4. Start a band. Writing is fucking lonely. But it doesn’t have to be. Find your people, your band, your superhero team with whom you can defeat evil, or at least give it a very stern talking to. They’re out there, somewhere. Some of them may be reading this blog. And, contrary to what some of the more paranoid corners of the internet would have you believe, not all other writers are out to steal your ideas. Only some of them, and those ones are easily defeated by feeding them the plot lines to Michael Bay movies.

5. Start DIY cybernetic implants. *Check notes more closely* No. Sorry. This is my to-do list. Anyone know where I can buy robot parts?

6. Don’t Stop Start Believing. Because Journey rocks.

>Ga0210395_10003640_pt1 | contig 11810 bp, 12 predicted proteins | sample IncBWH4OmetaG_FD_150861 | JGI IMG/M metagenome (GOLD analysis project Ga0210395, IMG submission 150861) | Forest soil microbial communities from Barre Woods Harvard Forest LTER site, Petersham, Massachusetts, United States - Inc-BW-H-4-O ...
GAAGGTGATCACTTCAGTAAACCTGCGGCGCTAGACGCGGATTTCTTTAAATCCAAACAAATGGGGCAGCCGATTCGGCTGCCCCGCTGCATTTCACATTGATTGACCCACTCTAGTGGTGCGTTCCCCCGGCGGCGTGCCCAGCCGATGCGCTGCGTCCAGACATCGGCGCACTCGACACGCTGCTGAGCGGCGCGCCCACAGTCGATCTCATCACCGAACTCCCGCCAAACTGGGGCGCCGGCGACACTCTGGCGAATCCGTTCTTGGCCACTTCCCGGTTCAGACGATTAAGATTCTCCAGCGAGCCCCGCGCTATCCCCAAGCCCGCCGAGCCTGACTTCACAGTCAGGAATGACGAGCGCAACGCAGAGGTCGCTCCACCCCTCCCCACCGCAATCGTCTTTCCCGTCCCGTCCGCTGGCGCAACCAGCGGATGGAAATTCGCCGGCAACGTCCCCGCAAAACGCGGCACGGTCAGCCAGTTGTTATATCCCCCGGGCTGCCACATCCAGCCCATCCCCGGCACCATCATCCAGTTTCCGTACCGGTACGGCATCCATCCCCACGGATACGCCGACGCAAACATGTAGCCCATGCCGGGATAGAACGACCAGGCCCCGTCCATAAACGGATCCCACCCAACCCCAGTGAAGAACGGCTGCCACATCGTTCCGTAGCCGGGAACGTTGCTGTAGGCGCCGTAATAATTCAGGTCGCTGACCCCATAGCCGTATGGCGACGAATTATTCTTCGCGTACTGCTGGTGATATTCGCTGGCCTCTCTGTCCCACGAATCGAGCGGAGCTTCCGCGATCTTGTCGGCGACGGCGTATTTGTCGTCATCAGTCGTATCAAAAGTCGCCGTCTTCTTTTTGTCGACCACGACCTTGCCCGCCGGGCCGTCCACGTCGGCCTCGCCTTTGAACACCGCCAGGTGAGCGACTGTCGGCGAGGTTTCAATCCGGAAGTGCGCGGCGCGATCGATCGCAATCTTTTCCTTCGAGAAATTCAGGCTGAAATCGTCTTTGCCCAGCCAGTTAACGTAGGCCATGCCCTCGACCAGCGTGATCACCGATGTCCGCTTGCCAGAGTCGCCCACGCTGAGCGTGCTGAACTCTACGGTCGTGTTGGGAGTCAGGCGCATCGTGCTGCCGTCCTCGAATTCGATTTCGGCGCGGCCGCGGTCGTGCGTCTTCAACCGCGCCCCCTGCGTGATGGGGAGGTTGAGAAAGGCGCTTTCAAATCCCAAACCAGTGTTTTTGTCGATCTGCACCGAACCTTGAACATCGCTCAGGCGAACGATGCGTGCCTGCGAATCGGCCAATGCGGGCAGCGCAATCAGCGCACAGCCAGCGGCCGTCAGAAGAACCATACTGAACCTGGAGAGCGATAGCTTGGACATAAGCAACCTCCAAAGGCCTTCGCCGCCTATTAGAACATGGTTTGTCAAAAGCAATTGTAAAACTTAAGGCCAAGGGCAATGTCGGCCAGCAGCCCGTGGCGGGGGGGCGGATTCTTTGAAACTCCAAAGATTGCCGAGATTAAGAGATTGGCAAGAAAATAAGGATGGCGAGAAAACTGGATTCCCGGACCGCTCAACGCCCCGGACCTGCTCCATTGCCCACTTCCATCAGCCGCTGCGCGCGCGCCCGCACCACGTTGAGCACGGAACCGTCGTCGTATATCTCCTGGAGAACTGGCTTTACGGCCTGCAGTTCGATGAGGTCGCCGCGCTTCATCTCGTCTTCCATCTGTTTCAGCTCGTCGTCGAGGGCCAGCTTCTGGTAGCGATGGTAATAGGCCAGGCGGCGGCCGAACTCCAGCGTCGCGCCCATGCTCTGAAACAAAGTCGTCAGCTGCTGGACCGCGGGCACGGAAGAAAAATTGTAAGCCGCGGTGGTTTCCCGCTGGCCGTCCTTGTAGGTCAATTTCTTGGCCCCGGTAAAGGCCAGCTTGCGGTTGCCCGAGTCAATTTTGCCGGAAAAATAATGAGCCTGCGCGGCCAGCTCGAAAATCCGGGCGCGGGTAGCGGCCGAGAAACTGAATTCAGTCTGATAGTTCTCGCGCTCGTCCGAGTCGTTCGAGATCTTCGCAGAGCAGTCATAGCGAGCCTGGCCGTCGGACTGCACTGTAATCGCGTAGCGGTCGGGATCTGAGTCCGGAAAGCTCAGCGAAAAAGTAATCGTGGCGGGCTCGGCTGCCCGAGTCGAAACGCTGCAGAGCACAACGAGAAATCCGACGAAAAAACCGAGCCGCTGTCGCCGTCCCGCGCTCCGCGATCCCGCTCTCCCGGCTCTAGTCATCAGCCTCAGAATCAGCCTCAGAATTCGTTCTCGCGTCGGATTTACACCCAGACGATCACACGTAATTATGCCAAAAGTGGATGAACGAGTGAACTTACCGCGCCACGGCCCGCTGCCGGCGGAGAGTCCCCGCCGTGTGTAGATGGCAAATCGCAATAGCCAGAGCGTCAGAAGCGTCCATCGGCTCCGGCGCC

Writing can be a long road. And the road to publishing can be even longer and more filled with potholes which are in turned filled with scorpions. So it’s easy to get discouraged. To get cynical.
But cynicism is like your mom: easy. And it doesn’t get you anywhere except to a pile of excuses filled with reasons why you can’t do shit: The industry is dead. It’s all who you know. I’m not willing to touch an agent’s Fun Zone, so of course I can’t get a contract.
Stop that. Start believing again. Not with the rosy-eyed glow of innocence, but the kind of hard-edged, diamond-tipped belief that will drive you through disappointment and failure. Believe in what you’re doing enough to get better at it, because belief does not replace hard work. But it does make the work go better.